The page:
mrs.jpg

"In his latest blog post, TR's Geoff Gasior spends a few nights with Sleeping Dogs, United Front's combat-infused GTAlternative."

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Chris Roberts is making something new for space jockeys

Subject: General Tech | September 12, 2012 - 05:44 PM |
Tagged: wing commander, gaming

If the name Chris Roberts doesn't immediately fill your mind with fond memories, you obviously never watched the credits of a Wing Commander game.  He was the creator of the Wing Commander universe and the cut scenes featuring real actors instead of CGI.  He has announced that he is working on something, though the actual details are fairly slim.  We know it will be a space sim, but whether it will take place in the Wing Commander universe, if it will be mission based or open like Freelancer or if he is planning on unveiling something completely new is unknown.  Either way it is a win for space sim fans and gamers who appreciate the quality of story line and extras that he is famous for.  Check out Rock,. Paper, SHOTGUN for links to his new site.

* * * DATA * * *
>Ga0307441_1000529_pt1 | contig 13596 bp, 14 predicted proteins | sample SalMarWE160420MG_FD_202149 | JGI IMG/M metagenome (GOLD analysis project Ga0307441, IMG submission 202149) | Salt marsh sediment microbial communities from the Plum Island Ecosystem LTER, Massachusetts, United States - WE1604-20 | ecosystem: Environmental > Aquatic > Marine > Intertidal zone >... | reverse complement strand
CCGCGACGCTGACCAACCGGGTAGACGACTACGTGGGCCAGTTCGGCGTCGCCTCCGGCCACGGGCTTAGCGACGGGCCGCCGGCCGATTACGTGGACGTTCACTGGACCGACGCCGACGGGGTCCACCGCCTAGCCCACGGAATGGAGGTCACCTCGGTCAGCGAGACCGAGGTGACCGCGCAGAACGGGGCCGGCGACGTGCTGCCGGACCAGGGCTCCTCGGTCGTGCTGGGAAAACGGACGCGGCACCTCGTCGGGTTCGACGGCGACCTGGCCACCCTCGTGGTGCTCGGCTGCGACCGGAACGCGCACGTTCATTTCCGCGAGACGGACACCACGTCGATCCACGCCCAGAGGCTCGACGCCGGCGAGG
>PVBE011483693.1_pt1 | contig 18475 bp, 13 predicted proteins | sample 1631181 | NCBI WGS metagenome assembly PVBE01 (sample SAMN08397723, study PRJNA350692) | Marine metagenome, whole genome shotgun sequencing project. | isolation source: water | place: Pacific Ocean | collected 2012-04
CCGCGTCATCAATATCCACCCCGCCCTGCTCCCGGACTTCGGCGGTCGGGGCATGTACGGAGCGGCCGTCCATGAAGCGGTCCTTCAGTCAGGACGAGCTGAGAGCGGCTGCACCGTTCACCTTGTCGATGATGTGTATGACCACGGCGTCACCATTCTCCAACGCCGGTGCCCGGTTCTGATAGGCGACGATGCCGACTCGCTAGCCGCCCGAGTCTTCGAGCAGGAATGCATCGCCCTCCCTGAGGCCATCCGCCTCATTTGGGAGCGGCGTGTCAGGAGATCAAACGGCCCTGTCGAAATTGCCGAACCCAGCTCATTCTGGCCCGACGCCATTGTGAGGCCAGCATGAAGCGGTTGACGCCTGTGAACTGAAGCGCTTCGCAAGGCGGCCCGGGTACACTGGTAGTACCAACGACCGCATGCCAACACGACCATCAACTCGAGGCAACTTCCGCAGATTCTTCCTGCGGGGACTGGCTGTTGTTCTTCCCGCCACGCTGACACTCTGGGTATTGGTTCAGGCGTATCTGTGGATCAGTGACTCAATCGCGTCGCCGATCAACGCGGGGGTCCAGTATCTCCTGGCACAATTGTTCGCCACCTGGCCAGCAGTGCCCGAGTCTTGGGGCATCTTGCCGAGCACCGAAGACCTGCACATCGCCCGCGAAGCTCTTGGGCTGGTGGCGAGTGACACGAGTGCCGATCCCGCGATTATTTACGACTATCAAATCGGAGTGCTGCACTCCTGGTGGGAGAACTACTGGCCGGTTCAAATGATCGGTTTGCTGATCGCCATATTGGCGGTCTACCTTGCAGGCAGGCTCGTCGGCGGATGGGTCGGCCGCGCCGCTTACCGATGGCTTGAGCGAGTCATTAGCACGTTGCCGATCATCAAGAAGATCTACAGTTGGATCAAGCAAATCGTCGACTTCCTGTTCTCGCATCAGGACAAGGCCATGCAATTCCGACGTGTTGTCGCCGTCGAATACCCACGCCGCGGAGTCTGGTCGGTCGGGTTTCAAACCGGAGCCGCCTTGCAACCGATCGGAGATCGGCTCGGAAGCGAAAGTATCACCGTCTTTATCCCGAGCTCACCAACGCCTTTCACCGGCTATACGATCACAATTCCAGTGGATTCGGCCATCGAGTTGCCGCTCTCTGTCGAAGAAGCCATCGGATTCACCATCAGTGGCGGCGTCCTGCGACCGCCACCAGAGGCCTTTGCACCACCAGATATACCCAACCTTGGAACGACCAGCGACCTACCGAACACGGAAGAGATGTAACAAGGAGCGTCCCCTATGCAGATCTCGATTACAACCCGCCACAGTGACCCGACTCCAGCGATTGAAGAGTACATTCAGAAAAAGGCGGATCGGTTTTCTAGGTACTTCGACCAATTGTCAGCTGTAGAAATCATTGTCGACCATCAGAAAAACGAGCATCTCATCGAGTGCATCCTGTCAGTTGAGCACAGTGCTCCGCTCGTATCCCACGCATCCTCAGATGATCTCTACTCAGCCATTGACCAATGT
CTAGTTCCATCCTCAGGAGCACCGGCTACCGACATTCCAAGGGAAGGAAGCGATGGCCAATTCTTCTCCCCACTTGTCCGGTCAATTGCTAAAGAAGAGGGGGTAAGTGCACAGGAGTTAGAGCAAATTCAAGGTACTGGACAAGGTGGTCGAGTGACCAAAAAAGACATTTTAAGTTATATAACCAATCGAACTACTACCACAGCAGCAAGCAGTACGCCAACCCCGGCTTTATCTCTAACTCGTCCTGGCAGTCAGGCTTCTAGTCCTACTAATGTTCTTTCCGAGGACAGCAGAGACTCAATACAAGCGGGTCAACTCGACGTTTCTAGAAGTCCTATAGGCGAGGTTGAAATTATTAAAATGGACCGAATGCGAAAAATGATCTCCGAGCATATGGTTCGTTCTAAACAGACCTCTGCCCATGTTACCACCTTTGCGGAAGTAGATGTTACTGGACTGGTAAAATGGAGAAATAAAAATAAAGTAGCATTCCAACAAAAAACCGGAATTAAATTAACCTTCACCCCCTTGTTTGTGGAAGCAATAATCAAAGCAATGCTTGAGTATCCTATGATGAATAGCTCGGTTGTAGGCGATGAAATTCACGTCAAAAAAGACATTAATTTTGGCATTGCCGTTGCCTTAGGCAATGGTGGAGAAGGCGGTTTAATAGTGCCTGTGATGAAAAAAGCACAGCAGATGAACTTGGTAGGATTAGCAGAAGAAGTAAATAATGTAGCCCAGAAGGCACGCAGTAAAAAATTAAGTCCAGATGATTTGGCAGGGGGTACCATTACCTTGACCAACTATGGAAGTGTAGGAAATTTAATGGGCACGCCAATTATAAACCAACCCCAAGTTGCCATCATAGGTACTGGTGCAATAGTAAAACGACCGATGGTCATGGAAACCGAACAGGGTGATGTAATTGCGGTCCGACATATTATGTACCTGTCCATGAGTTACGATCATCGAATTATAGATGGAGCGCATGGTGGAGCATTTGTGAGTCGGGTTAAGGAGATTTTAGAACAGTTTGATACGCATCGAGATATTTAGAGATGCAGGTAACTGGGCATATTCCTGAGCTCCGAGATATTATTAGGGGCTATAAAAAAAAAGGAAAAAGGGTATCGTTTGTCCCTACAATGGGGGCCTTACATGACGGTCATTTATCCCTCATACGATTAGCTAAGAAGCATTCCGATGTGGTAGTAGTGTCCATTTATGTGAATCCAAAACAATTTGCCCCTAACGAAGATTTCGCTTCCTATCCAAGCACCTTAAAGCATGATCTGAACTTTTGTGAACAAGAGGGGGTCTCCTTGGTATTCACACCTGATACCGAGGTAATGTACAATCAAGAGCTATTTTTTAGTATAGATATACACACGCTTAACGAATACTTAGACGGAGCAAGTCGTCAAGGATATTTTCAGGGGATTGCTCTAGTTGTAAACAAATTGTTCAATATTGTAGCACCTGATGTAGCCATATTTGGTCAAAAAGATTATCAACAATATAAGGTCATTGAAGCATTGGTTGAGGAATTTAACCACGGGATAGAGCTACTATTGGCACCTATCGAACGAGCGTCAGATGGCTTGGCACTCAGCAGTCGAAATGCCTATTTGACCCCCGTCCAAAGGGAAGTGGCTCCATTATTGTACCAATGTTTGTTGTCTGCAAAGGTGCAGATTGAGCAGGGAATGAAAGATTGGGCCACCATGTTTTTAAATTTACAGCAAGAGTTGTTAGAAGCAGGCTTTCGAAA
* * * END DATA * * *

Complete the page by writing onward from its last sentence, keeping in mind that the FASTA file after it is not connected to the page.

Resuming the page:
In the mean time, if you haven't tried the full conversion FreeSpace 2 mod Wing Commander Saga yet you can occupy yourself until we know a bit more.

ProperCutscene.png

"This is something of an announcement of an announcement but it does contain information relevant to simulated spacefarers everywhere. Gather them together before the screen and allow them to gaze on the website for Roberts Space Industries. Here’s one of the things it says on the site."